FIG. 3 shows the connections of interrupt request bus 19 in more detail. As shown in FIG. 3, interrupt request lines 305 and 306 are connected from I/O adapters 21 and 23 of FIG. 1 to stages five and six of hardware interrupt request register 311. Likewise, I/O adapter 25 in FIG. 1 is connected by interrupt request line 303 to stage three of interrupt request register 311. Other I/O adapters, not shown, may be connected to the same and other interrupt lines as needed to provide for proper prioritization of service and now, by use of this invention, proper clock speed. In addition to the interrupts stored in the hardware interrupt request register, register 313 also has 8 binary bits of storage which can be set by program instructions. Each stage, 0-7, of these two registers is individually ORed with its corresponding stage and the output connected to a corresponding stage of master interrupt request register 315. Each of the 8 stages of master interrupt request register 315 are logically ORed together by OR gate 317 to provide an interrupt request pending signal. Similar to register 313, register 315 is accessible by machine level program instructions, in this case, for reading the binary bit pattern stored in register 315. The interrupt handler program responds to the interrupt request pending signal to read the contents of register 315 and determine which interrupt will be served first. Usually, a sequence of priority from 0-7, with 0 being the highest priority and 7 being the lowest priority, is chosen. In this case, the interrupt handler program would respond to the binary bit stored in register 315 having the highest priority.

The operation of interrupt request and service, using the invention, can better be understood by referring to FIG. 4 which is a flow diagram of the operation of the invention. In this example, I/O adapters using low-speed circuitry are assigned to interrupt levels 1, 2 and 3. High speed circuitry adapters which operate at the minimum 100 nanosecond clock cycle duration are assigned to interrupt levels 4-7.

Decision block 411 responds to the output of OR gate 317 in FIG. 3 to advise the programs running in processor 11 that an interrupt is pending. The interrupt handler program then determines at block 413 which level interrupt has been received by reading the content of register 315. Having determined the interrupt level of the interrupt request which has been received, the interrupt handling program jumps to that shown in Table I for interrupt levels 1-7 and that shown in Table II for interrupt level 0.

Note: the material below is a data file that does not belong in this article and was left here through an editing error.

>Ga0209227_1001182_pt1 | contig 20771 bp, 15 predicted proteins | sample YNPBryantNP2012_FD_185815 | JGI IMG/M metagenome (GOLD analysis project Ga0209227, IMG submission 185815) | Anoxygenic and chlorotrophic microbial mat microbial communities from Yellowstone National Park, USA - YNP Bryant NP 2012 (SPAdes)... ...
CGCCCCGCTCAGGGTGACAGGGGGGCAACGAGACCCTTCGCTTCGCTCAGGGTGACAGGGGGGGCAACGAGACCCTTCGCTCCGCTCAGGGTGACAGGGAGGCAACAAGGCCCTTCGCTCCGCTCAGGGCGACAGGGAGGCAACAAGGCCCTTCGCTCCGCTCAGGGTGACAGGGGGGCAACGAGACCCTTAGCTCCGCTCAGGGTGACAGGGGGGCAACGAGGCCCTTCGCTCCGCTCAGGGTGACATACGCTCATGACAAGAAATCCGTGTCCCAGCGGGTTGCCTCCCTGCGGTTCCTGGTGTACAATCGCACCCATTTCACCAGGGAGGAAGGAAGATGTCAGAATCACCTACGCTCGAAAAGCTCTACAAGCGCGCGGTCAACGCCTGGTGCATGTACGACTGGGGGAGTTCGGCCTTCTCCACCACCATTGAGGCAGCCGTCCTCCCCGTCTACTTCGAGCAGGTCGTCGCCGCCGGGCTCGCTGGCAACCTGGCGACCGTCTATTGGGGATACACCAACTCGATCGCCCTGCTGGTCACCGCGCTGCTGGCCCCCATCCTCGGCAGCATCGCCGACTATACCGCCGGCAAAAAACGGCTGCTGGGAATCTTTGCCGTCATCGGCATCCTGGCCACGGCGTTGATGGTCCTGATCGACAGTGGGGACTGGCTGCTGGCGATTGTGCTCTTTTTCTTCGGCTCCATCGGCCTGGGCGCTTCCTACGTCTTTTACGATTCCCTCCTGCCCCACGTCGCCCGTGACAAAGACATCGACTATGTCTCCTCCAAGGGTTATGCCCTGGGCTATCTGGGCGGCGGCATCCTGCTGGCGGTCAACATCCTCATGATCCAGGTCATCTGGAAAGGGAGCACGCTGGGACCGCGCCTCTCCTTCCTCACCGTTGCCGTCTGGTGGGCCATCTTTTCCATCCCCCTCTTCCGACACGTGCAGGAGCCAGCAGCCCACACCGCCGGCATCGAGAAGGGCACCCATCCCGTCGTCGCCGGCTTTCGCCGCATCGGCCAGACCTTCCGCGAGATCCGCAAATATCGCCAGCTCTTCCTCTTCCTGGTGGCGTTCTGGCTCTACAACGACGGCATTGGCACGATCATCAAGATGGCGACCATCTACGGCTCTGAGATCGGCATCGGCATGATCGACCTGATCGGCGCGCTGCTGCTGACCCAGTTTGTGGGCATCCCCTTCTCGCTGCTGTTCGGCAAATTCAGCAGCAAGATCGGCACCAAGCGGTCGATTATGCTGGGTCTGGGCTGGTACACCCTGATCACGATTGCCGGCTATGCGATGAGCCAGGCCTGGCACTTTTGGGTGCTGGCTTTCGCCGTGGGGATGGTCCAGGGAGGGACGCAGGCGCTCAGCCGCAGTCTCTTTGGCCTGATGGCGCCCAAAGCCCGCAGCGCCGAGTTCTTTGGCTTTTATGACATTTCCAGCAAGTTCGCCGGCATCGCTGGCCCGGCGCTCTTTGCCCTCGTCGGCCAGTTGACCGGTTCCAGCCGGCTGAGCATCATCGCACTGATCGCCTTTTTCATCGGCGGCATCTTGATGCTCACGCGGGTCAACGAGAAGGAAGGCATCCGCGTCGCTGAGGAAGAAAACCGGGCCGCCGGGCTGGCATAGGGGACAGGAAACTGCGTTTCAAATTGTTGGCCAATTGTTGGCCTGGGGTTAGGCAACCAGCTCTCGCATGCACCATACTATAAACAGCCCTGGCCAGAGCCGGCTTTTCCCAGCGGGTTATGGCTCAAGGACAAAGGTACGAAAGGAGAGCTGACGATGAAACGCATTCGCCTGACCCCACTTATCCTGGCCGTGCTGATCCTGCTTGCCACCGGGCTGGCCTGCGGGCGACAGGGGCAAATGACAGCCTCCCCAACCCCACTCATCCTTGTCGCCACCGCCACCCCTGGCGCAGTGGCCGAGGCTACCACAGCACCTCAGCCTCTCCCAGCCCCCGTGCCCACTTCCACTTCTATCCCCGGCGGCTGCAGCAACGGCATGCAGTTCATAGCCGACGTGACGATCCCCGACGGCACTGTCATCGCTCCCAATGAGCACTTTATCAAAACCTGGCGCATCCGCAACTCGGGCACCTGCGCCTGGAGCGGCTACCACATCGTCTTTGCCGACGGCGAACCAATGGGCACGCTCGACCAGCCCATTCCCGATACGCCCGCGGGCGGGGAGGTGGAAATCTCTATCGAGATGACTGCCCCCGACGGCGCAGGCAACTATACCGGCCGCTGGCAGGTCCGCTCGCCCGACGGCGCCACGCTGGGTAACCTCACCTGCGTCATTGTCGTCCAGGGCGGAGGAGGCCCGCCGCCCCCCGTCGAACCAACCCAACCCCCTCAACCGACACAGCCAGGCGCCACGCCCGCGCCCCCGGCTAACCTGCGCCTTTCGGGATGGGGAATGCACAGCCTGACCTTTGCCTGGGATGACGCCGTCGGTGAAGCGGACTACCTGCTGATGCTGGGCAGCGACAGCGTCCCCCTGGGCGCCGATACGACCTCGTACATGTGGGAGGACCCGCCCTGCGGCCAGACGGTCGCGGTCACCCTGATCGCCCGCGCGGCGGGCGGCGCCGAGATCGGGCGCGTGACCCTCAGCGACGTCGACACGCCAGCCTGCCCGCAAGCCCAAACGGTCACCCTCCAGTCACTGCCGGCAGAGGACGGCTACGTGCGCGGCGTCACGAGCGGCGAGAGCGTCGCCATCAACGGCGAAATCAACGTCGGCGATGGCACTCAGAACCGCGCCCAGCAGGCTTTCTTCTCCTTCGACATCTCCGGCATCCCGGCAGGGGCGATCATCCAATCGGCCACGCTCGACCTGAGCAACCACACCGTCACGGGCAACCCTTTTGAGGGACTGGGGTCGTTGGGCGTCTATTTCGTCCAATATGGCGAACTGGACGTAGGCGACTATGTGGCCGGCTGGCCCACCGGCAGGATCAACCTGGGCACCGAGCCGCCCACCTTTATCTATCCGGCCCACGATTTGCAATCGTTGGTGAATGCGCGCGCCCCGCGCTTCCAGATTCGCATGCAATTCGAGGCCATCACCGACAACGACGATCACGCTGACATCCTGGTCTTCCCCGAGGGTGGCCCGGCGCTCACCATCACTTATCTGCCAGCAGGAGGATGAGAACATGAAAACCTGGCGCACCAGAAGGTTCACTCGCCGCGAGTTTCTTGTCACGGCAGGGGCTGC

TABLE I__________________________________________________________________________CLIHENT  TI    X9,X`70`   If this is not level 1, 2,or 3  JZ    SA1RDIO    skip engine speed modification  DISABLE          disallow level interrupts  IFON  NOWSLO,SA1KDO1                   ? engine speed has been reduced  SETON NOWSLO     no, indicate that it now has  OI    X7,X`40`   and it was changed on this level  KDO   1          change engine speed  KDO   2          to CPU speed 2 (200NS cycle time)SA1KDO1  ENABLE           Allow level interruptsSA1RDIO  EQU *..CLIHEXIT  TI    X7,X`40`   If speed not changed at this level,  JZ    SA1KDO2    exit without modifying engine speed  NI    X7,X`BF`   else, clear control flag for this                   level  KDO   1          change engine speed  KDO   2          to CPU speed 3 (100NS cycle time)  SETOFF        NOWSLO     clear speed modified flagSA1KDO2  EQU   *          enable to leave this level__________________________________________________________________________

                                  TABLE II__________________________________________________________________________LVL0ENT KDO 1       Change engine speed   KDO 2       to CPU speed 2 (200NS cycle time)   KDO 1       Change engine speed   KDO 4       to CPU speed 1 (400NS cycle time)..LVLOEXIT   TI  X4,X`04`               ? Previous level is 4, 5, 6 or 7   JZ  SM1KDO5 jump no, handle levels 1, 2, 3   KDO 1       Change engine speed   KDO 1       to CPU speed 3 (reset to 100NS speed)   J   SM1KDO51SM1KDO5 KDO 1       Change engine speed   KDO 2       to CPU speed 2 (reset to 200NS speed)SM1KDO51   EQU *       Enable master mask to leave level__________________________________________________________________________